Is Montana lost? No, it is not too late to work to save it!

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This letter is a follow-up to a guest opinion of mine that was published on Jan. 22 titled “The Changing Landscape.” Please understand that the only reason I share my thoughts on paper and submit them to be published is because I care. They come from seeing this place change from the inside and out. They come from my experience on the ground floor of growth in real estate. They come from attending many City Council meetings to see how the system operates. If my message bleeds through to frustration, I do apologize. I do not wish to offend anyone or cause division amongst us … there is enough of that ever so potent “division” that exists in our world with media, politics and religion. We are just people trying to survive this thing called Life. I only wish for things to be done better and for our community to be strengthened.

Something that really disappoints me about all this growth we have experienced is the lack of planning for all the essential services before a bunch more people will be using the infrastructure. Sometimes I want to ask the City Council or other politicians if they have ever played the game “Sim City”? Just as the name suggests, it is a computer simulation of building a city. You have to install electrical, sewer systems, roads, utilities, amenities and everything else a happy little town needs to grow into a metropolis. The game has an element of real growth and how it can strain infrastructure: Don’t have a well designed road system? Traffic will back up and become a big problem!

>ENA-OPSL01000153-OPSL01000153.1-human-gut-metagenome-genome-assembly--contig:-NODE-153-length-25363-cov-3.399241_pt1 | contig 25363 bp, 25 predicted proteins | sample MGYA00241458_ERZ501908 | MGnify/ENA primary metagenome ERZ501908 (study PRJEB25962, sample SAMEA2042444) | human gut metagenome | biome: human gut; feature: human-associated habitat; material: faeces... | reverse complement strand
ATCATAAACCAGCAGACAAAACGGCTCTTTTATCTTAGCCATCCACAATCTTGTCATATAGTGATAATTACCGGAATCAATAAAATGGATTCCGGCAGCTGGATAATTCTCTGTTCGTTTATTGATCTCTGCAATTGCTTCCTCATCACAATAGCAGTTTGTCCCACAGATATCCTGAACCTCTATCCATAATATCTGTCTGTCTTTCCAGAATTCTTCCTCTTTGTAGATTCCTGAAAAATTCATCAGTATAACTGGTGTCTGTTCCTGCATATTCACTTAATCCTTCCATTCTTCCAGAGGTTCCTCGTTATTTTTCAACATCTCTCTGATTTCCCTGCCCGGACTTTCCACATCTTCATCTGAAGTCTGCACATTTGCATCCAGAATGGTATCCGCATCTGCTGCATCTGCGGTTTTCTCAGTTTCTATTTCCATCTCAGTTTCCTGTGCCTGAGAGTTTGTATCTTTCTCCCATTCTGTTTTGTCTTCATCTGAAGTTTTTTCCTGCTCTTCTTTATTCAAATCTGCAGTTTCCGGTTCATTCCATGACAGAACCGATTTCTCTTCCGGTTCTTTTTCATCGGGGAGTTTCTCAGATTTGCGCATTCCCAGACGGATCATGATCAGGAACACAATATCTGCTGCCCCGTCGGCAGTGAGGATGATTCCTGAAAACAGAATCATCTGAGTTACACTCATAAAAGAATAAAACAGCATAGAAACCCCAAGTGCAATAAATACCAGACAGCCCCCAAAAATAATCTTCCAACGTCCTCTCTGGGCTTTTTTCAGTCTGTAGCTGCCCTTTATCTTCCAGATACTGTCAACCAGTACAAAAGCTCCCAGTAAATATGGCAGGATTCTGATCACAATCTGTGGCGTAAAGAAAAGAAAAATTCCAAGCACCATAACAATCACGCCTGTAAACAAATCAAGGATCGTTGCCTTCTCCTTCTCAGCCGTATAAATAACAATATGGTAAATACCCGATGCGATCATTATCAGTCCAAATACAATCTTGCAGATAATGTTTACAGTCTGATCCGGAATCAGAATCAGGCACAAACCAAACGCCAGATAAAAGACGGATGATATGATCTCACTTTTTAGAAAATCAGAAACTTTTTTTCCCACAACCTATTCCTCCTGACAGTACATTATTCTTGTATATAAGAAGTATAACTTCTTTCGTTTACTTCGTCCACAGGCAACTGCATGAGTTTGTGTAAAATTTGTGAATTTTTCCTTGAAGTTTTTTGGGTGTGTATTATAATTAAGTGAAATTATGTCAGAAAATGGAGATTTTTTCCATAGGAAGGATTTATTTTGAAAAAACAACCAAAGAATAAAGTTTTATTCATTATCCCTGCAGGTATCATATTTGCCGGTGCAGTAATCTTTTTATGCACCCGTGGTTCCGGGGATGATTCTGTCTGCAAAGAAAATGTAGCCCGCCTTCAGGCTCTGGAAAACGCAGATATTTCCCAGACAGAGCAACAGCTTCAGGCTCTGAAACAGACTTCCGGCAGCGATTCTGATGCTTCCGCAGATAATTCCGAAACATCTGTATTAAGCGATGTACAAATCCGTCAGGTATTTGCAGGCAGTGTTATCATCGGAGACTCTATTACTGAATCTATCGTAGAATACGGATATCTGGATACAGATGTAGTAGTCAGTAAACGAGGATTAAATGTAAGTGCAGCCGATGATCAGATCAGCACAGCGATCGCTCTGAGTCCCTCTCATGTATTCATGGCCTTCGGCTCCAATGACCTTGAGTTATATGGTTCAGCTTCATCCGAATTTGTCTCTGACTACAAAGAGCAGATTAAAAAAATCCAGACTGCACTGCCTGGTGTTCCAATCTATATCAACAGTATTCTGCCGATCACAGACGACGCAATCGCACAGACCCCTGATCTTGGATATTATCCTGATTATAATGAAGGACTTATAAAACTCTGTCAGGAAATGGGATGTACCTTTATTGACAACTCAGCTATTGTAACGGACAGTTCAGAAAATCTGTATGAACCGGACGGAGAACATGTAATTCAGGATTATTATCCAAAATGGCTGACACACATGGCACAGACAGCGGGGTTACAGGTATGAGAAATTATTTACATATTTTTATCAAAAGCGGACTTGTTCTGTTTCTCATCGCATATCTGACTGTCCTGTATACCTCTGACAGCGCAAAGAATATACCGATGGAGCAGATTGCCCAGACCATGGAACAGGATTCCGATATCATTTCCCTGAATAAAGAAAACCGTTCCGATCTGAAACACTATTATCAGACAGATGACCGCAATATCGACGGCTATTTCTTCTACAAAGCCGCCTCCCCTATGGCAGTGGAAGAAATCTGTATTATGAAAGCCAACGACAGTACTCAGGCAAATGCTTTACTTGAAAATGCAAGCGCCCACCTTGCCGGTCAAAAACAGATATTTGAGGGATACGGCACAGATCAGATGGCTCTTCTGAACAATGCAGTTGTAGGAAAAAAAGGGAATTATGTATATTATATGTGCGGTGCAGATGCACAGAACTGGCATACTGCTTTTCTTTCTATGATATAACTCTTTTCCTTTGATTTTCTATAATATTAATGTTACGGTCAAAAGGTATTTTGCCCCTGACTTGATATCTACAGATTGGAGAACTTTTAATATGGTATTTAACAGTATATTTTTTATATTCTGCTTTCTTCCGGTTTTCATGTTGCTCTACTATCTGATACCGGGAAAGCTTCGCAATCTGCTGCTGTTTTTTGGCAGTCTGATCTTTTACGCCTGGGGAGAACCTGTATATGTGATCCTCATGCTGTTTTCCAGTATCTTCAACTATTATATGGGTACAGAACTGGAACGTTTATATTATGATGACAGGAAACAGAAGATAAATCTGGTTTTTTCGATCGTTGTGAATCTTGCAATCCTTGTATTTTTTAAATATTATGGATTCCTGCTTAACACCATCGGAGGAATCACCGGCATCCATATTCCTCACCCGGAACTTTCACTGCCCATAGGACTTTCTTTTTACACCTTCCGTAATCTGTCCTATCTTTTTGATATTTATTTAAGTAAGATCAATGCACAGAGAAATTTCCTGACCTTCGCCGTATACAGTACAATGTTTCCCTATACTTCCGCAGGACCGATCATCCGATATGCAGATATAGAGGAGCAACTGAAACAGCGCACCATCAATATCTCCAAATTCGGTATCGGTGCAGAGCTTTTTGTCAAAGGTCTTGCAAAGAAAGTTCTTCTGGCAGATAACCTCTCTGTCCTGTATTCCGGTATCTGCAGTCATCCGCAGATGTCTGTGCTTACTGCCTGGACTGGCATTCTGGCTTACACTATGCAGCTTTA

There needs to be so much more thought that goes into developing permanent buildings and supplying for more Montanans and it just is not happening. It seems like everything our state and local government does is a step backwards, or a side-step, or just a trip! They have a hard time making logical decisions for the citizenry that betters our lives and is a step in the right direction.

For instance, one of the best routes through Kalispell has always been the one-ways on Third and Fourth avenues on the east side in Kalispell. Just recently the city changed these streets into two-ways, confusing everyone and creating more clogs where there used to be fluidity. I don’t believe that will last long, as with vehicles parked on each side of the street it is too narrow to allow traffic two ways, it is a hazard and there will likely be wrecks. Didn’t anybody measure it or look at the street before you did this!

I really hate to be the voice of complaint, and I wouldn’t do it at all if things were done better.

Here’s a little advice for Kalispell and Flathead County: